On June 13, 1942 Executive Order 9182 under President Franklin D. Roosevelt created the United States Office of War Information (OWI). The OWI was seen as the connection between the battlefront and civilians back home. Its purpose was to centralize the various information services of the U.S. government. The OWI not only created a single stream of information but it created and distributed posters, booklets, photographs, films and radio shows.
With this executive order the agencies, powers, and duties were transferred and consolidated into the Office of War Information: The Office of Facts and Figures, The Office of Government Reports and the Coordinator of Information were assigned to the Foreign Information Service, Outpost, Publications, and Pictorial Branches.
After the attack on Pearl Harbor, President Roosevelt named CBS newsman and journalist Elmer Davis as the director of the OWI. Davis was charged with creating and carrying out through the newspaper, radio, motion pictures and other facilities, information programs designed to inform and create an understanding for the U.S. citizens home and abroad.
According to Elmer Davis, “The easiest way to inject a propaganda idea into most people’s minds is to let it go through the medium of an entertainment picture when they do not realize that they are being propagandized.”
Though with many things came controversy, Davis wrote to George C. Marshall on March 27, 1944, “You have probably seen Governor Dewey’s reference to the incident of the shooting down of the transport planes in Sicily last July, which he chooses to treat as an instance of a deliberate policy of suppression of news.” Marshall responded on March 30, 1944, “…It is a matter of concern to me no less than to you that the public should be completely informed of military operations so long as security is not adversely affected. The more the public understands our difficulties and the ways we are meeting them, the better, from my personal point of view.”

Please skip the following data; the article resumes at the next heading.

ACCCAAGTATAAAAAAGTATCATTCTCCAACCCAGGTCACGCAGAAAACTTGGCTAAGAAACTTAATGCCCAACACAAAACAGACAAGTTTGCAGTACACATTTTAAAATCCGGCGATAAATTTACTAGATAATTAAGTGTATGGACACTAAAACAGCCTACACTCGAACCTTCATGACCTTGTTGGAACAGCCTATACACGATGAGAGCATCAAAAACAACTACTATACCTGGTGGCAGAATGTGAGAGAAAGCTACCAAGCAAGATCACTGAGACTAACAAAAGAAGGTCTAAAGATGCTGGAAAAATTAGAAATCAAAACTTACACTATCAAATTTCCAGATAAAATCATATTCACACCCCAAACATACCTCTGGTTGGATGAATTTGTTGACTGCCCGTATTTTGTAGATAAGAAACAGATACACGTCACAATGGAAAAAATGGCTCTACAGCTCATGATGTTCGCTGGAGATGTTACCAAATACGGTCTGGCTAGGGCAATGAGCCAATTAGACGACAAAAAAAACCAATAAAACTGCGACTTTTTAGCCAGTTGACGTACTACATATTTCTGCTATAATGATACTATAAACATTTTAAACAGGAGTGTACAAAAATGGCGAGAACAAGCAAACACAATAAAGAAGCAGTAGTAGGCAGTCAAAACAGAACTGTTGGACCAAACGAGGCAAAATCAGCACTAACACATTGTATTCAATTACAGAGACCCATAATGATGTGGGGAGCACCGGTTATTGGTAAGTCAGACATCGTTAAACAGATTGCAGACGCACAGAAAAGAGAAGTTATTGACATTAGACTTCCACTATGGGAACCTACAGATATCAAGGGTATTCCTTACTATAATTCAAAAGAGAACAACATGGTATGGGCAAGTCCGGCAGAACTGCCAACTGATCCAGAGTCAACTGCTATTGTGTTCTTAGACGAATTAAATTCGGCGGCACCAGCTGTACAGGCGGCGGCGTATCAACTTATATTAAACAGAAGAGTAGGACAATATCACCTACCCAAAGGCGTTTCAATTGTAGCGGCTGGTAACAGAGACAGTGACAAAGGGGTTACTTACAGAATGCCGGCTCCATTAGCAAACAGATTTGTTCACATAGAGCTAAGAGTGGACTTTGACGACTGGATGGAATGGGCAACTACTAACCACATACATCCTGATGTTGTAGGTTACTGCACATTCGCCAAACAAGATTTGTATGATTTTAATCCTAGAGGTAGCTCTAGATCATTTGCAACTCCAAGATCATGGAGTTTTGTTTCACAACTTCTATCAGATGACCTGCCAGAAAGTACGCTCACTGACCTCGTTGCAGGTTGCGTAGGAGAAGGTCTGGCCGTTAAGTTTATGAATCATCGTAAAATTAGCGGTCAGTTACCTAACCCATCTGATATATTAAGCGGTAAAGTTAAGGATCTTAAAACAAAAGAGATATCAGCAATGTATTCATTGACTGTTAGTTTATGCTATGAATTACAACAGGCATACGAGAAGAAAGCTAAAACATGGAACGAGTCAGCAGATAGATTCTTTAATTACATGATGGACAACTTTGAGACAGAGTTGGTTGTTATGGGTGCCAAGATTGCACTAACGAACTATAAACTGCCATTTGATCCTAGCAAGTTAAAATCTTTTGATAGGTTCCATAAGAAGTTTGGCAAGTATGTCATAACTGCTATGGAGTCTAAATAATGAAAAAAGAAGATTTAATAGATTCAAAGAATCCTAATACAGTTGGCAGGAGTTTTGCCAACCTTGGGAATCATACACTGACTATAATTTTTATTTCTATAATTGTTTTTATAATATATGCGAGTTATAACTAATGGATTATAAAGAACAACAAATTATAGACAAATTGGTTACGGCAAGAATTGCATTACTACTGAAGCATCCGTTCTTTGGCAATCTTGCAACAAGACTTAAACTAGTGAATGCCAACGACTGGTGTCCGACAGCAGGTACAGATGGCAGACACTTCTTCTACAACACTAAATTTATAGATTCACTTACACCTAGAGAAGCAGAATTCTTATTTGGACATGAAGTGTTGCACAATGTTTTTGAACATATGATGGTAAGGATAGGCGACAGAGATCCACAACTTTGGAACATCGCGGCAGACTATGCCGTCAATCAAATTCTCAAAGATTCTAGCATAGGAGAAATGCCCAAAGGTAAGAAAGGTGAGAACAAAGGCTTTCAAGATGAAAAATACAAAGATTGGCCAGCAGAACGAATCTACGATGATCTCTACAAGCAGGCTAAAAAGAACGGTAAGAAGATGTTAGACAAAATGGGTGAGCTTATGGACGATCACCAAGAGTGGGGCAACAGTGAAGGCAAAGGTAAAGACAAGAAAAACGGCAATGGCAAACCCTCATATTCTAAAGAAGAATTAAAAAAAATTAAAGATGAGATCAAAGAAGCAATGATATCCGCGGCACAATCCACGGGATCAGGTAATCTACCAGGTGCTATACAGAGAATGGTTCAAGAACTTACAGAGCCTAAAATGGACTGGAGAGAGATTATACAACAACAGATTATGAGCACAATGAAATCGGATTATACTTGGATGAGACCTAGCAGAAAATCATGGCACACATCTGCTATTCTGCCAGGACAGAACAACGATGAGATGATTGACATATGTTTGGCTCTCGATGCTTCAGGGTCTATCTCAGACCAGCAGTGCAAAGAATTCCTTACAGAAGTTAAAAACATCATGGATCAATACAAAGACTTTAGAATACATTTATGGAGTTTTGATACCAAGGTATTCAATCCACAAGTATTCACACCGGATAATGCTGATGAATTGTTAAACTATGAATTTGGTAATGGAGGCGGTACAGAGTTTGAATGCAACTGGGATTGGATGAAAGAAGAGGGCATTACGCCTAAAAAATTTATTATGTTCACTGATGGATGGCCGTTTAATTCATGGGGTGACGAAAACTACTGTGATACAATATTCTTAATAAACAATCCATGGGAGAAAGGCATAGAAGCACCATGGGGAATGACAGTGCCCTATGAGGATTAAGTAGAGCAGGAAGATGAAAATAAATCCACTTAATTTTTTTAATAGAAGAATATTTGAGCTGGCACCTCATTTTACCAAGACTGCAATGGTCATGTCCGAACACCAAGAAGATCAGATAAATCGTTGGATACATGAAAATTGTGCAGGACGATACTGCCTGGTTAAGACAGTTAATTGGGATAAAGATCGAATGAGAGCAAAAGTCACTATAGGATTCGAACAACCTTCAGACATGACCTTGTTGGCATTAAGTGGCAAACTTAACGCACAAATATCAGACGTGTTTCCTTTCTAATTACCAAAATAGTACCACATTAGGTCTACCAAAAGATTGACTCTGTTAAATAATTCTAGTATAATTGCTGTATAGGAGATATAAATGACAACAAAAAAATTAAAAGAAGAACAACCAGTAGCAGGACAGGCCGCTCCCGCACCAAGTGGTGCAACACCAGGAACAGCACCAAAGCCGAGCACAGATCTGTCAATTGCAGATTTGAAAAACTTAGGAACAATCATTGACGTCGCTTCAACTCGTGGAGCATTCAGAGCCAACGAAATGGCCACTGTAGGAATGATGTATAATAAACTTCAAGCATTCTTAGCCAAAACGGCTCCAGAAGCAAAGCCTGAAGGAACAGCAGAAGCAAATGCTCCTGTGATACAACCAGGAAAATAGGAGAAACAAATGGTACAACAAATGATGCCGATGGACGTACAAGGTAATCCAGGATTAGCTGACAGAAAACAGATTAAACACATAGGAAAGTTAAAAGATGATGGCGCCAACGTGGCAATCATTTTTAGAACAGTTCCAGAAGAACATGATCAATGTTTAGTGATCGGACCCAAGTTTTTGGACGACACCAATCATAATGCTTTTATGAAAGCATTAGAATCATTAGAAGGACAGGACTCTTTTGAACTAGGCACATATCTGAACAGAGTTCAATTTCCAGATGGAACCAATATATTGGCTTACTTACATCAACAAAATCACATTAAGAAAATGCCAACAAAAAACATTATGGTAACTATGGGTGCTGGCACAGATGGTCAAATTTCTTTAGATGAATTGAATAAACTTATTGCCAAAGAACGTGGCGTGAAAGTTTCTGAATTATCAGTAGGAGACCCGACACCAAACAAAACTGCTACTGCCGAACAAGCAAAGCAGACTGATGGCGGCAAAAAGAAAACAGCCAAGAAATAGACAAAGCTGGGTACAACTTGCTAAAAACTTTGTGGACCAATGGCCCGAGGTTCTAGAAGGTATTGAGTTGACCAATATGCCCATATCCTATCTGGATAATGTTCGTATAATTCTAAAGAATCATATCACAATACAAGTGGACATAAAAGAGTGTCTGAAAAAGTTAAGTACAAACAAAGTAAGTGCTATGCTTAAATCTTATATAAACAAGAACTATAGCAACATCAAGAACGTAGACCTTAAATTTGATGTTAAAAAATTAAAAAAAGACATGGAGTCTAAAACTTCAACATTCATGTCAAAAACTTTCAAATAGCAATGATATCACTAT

Marshall understood the importance of the American public both at home and broad to get the correct information about what was going on. On November 23, 1944 Marshall received word that Elmer Davis objected to the release of “Two Down and One To Go.” Marshall replied on November 24, 1944, “A great deal of thought and planning has been given to this film, since it must serve the purpose of presenting clearly to the troops and to the American public a very important, but very complicated, subject…Moreover, it seems to me particularly important that the film shown to the public should be identical with that shown to the troops.”
To learn more about Marshall’s support of films throughout the war, be sure to visit our new museum exhibit Marshall and Goes to the Movies.